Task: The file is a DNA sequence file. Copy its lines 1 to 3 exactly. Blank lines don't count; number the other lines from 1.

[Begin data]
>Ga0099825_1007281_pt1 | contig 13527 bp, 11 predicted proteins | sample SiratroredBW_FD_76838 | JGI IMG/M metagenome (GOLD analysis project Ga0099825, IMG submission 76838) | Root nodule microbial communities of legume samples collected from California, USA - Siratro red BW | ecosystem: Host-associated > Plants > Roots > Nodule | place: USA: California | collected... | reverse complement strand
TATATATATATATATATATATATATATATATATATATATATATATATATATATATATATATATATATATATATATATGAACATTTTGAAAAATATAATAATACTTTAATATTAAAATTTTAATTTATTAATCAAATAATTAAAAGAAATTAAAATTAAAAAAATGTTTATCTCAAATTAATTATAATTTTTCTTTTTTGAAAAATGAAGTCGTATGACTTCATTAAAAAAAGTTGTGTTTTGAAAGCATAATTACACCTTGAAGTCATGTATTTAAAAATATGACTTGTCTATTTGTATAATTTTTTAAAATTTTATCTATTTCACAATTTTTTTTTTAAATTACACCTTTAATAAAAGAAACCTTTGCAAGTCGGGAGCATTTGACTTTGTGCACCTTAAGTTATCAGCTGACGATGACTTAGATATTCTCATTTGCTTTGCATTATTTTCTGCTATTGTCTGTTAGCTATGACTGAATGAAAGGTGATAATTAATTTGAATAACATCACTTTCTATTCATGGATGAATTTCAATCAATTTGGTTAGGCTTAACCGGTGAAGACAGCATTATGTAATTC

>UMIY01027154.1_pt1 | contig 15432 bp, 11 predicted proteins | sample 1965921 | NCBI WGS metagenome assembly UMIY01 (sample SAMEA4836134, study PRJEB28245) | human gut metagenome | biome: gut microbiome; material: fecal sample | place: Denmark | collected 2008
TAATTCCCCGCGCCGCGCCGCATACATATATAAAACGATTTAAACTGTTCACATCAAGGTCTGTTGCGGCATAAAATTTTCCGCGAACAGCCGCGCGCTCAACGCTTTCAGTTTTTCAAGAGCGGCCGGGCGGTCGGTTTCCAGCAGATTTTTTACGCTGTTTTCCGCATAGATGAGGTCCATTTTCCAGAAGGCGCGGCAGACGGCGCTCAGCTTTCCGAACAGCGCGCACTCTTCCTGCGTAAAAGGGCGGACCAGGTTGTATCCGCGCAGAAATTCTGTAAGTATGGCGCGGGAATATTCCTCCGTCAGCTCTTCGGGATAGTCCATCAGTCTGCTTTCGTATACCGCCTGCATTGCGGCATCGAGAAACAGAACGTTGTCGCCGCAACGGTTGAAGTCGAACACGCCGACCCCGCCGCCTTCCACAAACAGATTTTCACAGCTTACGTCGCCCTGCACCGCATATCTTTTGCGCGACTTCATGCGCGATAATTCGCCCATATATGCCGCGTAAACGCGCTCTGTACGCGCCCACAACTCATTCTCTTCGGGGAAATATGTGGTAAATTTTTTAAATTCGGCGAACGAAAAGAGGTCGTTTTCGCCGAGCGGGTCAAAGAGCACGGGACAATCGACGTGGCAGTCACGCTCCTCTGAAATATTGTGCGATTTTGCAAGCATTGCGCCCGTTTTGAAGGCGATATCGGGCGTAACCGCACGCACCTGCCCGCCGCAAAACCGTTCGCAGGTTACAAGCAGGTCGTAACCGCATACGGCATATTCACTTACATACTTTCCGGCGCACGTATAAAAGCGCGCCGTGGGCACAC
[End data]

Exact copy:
>Ga0099825_1007281_pt1 | contig 13527 bp, 11 predicted proteins | sample SiratroredBW_FD_76838 | JGI IMG/M metagenome (GOLD analysis project Ga0099825, IMG submission 76838) | Root nodule microbial communities of legume samples collected from California, USA - Siratro red BW | ecosystem: Host-associated > Plants > Roots > Nodule | place: USA: California | collected... | reverse complement strand
TATATATATATATATATATATATATATATATATATATATATATATATATATATATATATATATATATATATATATATGAACATTTTGAAAAATATAATAATACTTTAATATTAAAATTTTAATTTATTAATCAAATAATTAAAAGAAATTAAAATTAAAAAAATGTTTATCTCAAATTAATTATAATTTTTCTTTTTTGAAAAATGAAGTCGTATGACTTCATTAAAAAAAGTTGTGTTTTGAAAGCATAATTACACCTTGAAGTCATGTATTTAAAAATATGACTTGTCTATTTGTATAATTTTTTAAAATTTTATCTATTTCACAATTTTTTTTTTAAATTACACCTTTAATAAAAGAAACCTTTGCAAGTCGGGAGCATTTGACTTTGTGCACCTTAAGTTATCAGCTGACGATGACTTAGATATTCTCATTTGCTTTGCATTATTTTCTGCTATTGTCTGTTAGCTATGACTGAATGAAAGGTGATAATTAATTTGAATAACATCACTTTCTATTCATGGATGAATTTCAATCAATTTGGTTAGGCTTAACCGGTGAAGACAGCATTATGTAATTC

>UMIY01027154.1_pt1 | contig 15432 bp, 11 predicted proteins | sample 1965921 | NCBI WGS metagenome assembly UMIY01 (sample SAMEA4836134, study PRJEB28245) | human gut metagenome | biome: gut microbiome; material: fecal sample | place: Denmark | collected 2008